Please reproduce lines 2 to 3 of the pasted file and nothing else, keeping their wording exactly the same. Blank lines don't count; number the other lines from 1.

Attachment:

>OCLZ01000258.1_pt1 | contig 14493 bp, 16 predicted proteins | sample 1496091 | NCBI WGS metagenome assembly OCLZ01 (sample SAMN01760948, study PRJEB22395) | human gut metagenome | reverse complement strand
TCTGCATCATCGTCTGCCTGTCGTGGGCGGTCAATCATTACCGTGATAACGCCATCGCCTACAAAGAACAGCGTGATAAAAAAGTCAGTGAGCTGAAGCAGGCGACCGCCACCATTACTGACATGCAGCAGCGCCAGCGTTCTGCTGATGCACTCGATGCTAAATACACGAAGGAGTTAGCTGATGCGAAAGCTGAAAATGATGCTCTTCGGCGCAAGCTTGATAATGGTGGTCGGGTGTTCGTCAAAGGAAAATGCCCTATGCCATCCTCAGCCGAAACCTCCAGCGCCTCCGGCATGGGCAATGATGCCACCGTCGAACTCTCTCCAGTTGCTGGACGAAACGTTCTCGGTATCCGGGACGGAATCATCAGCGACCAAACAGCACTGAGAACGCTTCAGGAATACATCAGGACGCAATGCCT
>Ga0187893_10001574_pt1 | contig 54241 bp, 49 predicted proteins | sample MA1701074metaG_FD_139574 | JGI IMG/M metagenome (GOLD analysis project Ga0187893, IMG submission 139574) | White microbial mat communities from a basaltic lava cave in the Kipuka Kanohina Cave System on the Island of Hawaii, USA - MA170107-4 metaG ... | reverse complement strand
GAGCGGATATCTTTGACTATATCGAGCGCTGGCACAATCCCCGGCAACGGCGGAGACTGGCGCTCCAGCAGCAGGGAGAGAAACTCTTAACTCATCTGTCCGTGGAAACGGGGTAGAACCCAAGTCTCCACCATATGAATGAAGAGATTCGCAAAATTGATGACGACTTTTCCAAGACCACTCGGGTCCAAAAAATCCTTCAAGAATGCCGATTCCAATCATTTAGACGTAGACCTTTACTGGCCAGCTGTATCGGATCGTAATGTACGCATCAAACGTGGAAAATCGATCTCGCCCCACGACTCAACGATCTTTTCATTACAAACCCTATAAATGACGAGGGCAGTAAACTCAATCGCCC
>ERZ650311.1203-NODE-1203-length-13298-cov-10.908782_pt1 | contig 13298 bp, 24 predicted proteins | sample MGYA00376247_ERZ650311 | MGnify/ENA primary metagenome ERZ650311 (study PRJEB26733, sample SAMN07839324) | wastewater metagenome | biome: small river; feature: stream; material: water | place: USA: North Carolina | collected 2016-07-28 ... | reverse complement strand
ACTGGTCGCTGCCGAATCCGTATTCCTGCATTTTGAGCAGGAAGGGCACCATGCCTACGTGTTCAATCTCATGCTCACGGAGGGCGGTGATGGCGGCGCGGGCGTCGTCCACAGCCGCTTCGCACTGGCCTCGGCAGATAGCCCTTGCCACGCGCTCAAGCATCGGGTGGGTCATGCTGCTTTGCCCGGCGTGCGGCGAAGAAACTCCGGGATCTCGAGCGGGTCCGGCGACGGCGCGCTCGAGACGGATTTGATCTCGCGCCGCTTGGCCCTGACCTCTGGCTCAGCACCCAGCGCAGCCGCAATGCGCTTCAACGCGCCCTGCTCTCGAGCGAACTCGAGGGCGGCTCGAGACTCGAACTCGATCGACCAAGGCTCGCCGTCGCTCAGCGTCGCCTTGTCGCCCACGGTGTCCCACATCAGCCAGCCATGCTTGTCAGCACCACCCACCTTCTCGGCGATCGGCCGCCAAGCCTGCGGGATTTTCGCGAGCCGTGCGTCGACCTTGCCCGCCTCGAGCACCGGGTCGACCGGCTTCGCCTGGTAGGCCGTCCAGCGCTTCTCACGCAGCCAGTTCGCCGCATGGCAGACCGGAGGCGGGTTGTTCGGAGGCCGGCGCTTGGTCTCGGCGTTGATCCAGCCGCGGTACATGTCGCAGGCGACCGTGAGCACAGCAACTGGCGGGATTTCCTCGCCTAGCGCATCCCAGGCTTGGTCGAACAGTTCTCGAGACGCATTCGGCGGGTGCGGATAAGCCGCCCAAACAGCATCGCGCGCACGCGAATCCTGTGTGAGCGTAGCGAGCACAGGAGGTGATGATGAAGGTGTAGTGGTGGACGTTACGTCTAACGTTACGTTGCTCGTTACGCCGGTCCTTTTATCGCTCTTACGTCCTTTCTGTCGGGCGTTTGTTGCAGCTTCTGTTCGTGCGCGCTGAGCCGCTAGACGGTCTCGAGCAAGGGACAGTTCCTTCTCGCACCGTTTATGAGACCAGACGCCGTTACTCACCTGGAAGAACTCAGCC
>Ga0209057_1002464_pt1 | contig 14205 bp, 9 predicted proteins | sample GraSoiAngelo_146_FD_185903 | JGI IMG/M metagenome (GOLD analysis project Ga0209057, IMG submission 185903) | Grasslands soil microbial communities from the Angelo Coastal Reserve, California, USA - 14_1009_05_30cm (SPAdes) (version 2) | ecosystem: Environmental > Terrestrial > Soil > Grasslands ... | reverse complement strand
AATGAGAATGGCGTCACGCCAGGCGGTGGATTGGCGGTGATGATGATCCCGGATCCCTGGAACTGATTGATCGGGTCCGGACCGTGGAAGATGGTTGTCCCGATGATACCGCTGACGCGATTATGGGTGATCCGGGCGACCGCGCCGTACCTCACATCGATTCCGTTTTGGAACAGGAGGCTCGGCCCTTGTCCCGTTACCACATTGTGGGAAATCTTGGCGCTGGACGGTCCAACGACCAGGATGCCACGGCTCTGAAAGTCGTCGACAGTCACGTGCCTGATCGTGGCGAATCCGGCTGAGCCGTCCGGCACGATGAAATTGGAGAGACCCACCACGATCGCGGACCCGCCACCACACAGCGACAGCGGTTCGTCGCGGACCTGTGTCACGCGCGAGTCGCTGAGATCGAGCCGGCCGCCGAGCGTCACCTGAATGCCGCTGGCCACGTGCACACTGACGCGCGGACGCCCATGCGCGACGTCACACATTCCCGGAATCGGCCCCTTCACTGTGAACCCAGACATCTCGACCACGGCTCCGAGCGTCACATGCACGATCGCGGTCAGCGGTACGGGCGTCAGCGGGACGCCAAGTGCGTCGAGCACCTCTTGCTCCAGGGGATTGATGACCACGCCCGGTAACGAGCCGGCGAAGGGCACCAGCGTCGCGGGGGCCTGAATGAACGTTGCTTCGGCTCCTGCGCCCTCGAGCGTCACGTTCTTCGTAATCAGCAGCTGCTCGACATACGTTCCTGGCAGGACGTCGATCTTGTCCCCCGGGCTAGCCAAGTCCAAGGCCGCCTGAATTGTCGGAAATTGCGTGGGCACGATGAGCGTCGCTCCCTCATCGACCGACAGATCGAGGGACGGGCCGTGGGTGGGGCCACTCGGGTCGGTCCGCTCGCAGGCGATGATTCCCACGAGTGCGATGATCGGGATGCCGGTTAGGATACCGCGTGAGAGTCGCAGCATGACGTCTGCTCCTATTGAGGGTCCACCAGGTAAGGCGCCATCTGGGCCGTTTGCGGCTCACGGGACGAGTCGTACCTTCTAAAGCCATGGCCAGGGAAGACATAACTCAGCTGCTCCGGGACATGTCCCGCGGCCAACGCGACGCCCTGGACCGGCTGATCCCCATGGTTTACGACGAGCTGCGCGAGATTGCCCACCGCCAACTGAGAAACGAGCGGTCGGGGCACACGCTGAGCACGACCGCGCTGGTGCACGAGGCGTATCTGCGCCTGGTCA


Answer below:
TCTGCATCATCGTCTGCCTGTCGTGGGCGGTCAATCATTACCGTGATAACGCCATCGCCTACAAAGAACAGCGTGATAAAAAAGTCAGTGAGCTGAAGCAGGCGACCGCCACCATTACTGACATGCAGCAGCGCCAGCGTTCTGCTGATGCACTCGATGCTAAATACACGAAGGAGTTAGCTGATGCGAAAGCTGAAAATGATGCTCTTCGGCGCAAGCTTGATAATGGTGGTCGGGTGTTCGTCAAAGGAAAATGCCCTATGCCATCCTCAGCCGAAACCTCCAGCGCCTCCGGCATGGGCAATGATGCCACCGTCGAACTCTCTCCAGTTGCTGGACGAAACGTTCTCGGTATCCGGGACGGAATCATCAGCGACCAAACAGCACTGAGAACGCTTCAGGAATACATCAGGACGCAATGCCT
>Ga0187893_10001574_pt1 | contig 54241 bp, 49 predicted proteins | sample MA1701074metaG_FD_139574 | JGI IMG/M metagenome (GOLD analysis project Ga0187893, IMG submission 139574) | White microbial mat communities from a basaltic lava cave in the Kipuka Kanohina Cave System on the Island of Hawaii, USA - MA170107-4 metaG ... | reverse complement strand